How did the proofs of uniqueness of additive inverses originate historically?

I have encountered various abstract algebra resources that prove the impossibility of number systems with plural additive inverses for a given element, generally through the substitution property of equality. Historically, did these proofs arise in response to ill-conceived number systems with multiple additive inverses or are they more so used to illustrate limitations on the properties of certain algebraic structures?

• I think these elementary exercises are just there to give the student practice with the terminology and what it means. It is sort of curious that, while rings can have noncommutative multiplication, commutativity of addition is actual forced by the other ring axioms. See math.stackexchange.com/questions/346375/… – KCd Jan 6 at 20:19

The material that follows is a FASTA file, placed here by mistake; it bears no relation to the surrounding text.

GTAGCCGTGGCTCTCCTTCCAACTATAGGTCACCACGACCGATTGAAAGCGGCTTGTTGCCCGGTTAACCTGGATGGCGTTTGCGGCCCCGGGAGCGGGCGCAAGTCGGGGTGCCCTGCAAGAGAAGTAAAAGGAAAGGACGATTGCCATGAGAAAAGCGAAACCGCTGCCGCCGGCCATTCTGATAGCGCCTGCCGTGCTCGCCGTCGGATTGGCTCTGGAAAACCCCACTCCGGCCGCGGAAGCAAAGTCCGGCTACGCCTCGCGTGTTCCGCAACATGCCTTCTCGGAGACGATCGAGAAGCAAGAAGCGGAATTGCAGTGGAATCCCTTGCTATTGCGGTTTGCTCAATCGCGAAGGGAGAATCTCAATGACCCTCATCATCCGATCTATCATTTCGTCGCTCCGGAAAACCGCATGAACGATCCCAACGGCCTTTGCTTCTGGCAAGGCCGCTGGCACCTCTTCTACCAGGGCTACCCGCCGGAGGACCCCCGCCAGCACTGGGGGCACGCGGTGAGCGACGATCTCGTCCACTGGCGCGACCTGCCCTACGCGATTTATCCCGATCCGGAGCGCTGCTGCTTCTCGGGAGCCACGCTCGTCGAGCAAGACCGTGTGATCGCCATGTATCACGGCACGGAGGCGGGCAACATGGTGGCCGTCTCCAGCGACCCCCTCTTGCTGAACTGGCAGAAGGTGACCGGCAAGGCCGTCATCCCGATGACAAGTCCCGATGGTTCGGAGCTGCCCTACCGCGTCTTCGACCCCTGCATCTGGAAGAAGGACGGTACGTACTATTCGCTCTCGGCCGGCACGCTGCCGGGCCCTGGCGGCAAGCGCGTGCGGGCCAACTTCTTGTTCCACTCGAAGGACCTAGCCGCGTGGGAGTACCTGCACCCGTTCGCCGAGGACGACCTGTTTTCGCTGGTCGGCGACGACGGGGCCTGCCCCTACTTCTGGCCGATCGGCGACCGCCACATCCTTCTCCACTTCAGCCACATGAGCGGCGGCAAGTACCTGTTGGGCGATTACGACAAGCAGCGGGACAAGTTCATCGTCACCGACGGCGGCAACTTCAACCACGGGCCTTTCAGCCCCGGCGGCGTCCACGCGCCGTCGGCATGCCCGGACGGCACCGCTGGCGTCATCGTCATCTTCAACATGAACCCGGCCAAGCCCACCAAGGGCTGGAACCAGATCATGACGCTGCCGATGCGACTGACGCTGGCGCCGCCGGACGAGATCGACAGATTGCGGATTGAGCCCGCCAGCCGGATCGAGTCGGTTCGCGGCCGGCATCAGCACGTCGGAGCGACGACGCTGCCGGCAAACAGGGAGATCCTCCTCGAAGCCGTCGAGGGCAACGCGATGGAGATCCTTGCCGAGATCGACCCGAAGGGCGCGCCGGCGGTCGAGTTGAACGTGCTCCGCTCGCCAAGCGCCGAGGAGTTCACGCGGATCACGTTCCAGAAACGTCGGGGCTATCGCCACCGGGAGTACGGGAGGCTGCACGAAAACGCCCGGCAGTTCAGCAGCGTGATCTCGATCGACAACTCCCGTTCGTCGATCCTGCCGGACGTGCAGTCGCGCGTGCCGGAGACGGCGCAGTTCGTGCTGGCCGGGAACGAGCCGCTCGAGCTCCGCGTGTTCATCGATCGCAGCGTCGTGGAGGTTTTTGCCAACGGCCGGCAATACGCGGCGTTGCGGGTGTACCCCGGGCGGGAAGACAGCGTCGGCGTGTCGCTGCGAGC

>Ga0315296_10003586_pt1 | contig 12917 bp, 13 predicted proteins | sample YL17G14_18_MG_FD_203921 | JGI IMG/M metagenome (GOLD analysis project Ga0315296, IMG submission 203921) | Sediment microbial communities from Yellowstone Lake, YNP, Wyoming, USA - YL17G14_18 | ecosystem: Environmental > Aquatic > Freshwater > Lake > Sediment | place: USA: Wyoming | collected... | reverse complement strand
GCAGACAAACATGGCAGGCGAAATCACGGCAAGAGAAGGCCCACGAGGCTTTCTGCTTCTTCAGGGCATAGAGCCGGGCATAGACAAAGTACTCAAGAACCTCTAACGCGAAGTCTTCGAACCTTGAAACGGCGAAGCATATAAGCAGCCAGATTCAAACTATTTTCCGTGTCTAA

• Uniqueness of the inverse follows from just the group axioms. Since rings are defined to be commutative groups with respect to addition the question should be who first proved uniqueness of the inverse in groups. Hölder mentions that it follows in Zurückfühnmg einer beliebigen algebraischen Gleichung auf eine Kette von Gleichungen (1889), he uses the cancelation law as one of the axioms, see Wussing, The Genesis of the Abstract Group Concept, p.245. – Conifold Jan 7 at 22:57
• @Conifold Thank you for the citation. – bblohowiak Jan 7 at 23:21
• In the early 20th century, lots of parts of algebra were axiomatized. In connection with that, there would be efforts to see whether the axioms were independent or redundant. – Gerald Edgar Jan 8 at 1:23